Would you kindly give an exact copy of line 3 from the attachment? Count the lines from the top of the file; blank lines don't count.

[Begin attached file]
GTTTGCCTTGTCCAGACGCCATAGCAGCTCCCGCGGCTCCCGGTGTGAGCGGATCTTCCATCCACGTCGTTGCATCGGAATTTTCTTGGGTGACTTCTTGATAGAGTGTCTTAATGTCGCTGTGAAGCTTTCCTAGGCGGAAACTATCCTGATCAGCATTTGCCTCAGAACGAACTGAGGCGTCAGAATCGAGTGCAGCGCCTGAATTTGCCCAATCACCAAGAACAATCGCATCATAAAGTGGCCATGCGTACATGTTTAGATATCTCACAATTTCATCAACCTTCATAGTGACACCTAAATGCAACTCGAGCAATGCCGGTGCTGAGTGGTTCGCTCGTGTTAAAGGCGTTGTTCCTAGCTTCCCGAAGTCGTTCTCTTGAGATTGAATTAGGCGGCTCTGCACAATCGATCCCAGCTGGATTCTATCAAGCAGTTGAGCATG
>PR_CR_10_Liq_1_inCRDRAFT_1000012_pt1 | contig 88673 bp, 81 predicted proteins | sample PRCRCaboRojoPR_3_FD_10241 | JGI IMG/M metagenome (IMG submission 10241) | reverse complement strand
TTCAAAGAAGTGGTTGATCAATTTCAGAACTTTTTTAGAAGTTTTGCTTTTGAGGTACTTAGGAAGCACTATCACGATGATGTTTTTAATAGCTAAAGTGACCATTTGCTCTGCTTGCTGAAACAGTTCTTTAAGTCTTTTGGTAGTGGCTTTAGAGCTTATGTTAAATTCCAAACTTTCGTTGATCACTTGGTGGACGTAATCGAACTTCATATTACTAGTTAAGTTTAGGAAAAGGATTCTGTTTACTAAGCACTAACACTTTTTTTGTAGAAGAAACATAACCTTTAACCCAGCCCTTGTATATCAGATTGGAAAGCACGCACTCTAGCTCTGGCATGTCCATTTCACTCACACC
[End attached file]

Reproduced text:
TTCAAAGAAGTGGTTGATCAATTTCAGAACTTTTTTAGAAGTTTTGCTTTTGAGGTACTTAGGAAGCACTATCACGATGATGTTTTTAATAGCTAAAGTGACCATTTGCTCTGCTTGCTGAAACAGTTCTTTAAGTCTTTTGGTAGTGGCTTTAGAGCTTATGTTAAATTCCAAACTTTCGTTGATCACTTGGTGGACGTAATCGAACTTCATATTACTAGTTAAGTTTAGGAAAAGGATTCTGTTTACTAAGCACTAACACTTTTTTTGTAGAAGAAACATAACCTTTAACCCAGCCCTTGTATATCAGATTGGAAAGCACGCACTCTAGCTCTGGCATGTCCATTTCACTCACACC